Kerrie Hayes is a young Liverpudlian actress I've admired for a bit now, largely thanks to her heartfelt performance in the Channel 4 drama The Mill, a role which has seen her rightfully gain herself a BAFTA nomination though sadly not a win (well, when you're up against the likes of Olivia Colman...)
The 2009 film Kicks features another impressive turn from the young Ms Hayes, though it's a radically different part than the feisty mill worker Esther Price.
Hayes plays Nicole, an introverted, lonely but attractive schoolgirl who, because there's nothing else in her life, develops an unhealthy crush on a top Liverpool footballer played (with suitable reptilian sleaze) by Jamie Doyle. One day she meets Jasmine an equally celeb loving though more knowing teen played by Nichola Burley and together the pair start to hang around Anfield, city nightclubs and even the footballer's home in the hopes of catching a glimpse or even meeting the man.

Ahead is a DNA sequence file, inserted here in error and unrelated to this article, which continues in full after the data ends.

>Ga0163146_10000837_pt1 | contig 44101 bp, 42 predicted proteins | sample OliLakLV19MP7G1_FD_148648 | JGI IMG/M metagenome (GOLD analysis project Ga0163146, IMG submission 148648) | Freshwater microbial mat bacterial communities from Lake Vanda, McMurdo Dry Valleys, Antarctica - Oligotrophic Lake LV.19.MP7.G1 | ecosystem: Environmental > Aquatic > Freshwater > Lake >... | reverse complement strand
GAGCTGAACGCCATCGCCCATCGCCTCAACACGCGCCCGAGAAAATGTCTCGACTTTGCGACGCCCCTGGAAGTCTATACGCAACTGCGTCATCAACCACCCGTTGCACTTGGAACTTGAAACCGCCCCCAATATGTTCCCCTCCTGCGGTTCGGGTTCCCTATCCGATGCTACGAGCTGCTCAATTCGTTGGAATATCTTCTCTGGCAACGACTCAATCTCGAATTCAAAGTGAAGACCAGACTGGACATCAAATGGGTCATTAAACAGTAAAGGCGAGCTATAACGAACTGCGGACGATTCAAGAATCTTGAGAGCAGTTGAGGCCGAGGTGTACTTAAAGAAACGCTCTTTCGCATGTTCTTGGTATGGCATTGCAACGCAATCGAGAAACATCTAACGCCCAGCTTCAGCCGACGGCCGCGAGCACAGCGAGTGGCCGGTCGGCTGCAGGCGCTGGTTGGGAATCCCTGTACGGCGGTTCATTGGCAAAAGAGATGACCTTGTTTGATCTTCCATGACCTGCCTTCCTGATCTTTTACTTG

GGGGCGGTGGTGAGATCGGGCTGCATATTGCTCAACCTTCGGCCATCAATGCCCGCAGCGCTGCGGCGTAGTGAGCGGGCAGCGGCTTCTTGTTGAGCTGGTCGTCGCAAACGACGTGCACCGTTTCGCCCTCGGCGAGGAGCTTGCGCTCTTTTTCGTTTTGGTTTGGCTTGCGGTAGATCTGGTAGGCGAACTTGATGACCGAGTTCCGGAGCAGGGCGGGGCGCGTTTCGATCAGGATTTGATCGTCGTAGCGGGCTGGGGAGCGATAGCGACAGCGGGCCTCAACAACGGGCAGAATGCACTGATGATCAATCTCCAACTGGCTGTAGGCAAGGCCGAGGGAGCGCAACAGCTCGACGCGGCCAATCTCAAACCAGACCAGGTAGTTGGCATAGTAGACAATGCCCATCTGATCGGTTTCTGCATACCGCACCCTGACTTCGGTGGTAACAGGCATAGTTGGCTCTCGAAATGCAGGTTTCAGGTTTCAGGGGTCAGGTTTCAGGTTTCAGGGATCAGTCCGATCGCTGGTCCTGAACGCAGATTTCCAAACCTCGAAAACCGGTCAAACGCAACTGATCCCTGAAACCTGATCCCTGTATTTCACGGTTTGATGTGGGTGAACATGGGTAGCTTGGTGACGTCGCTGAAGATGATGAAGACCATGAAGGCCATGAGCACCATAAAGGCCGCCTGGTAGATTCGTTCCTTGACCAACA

But you must always be careful what you wish for and when their pin up announces he will leave the club to sign for a Spanish team, the girls desires become all the more real and frighteningly intense.
The directorial film debut of Lindy Heymann from a script by Leigh Campbell, Kicks taps into what has become a rich vein for low budget indie movies; the coming of age adolescent female friendships. As in other examples from this genre, the passion and potency that has become channeled into one obsession quickly sours and develops into a darkly psychological, sexy and sinister, twisted tale. Cleverly, Heymann and Campbell explore the present infatuation with celebrity, both from the inside and out as the too much too soon reprehensible lifestyle of highly paid sports stars is just as represented as the WAG aspirations and teenage insecurities of our female leads.
Running at just 80 minutes, Kicks is literally short and to the point aided by some truly eyecatching performances from Hayes and Burley and a hazy misty almost unreal eye for Liverpool's urban cityscapes. Broadcast on BBC2 late Saturday/Sunday morning, it's kudos to the channel for showing this at a time when the dubious morality and far from clean living lifestyles of premiership footballers are very much in the public eye.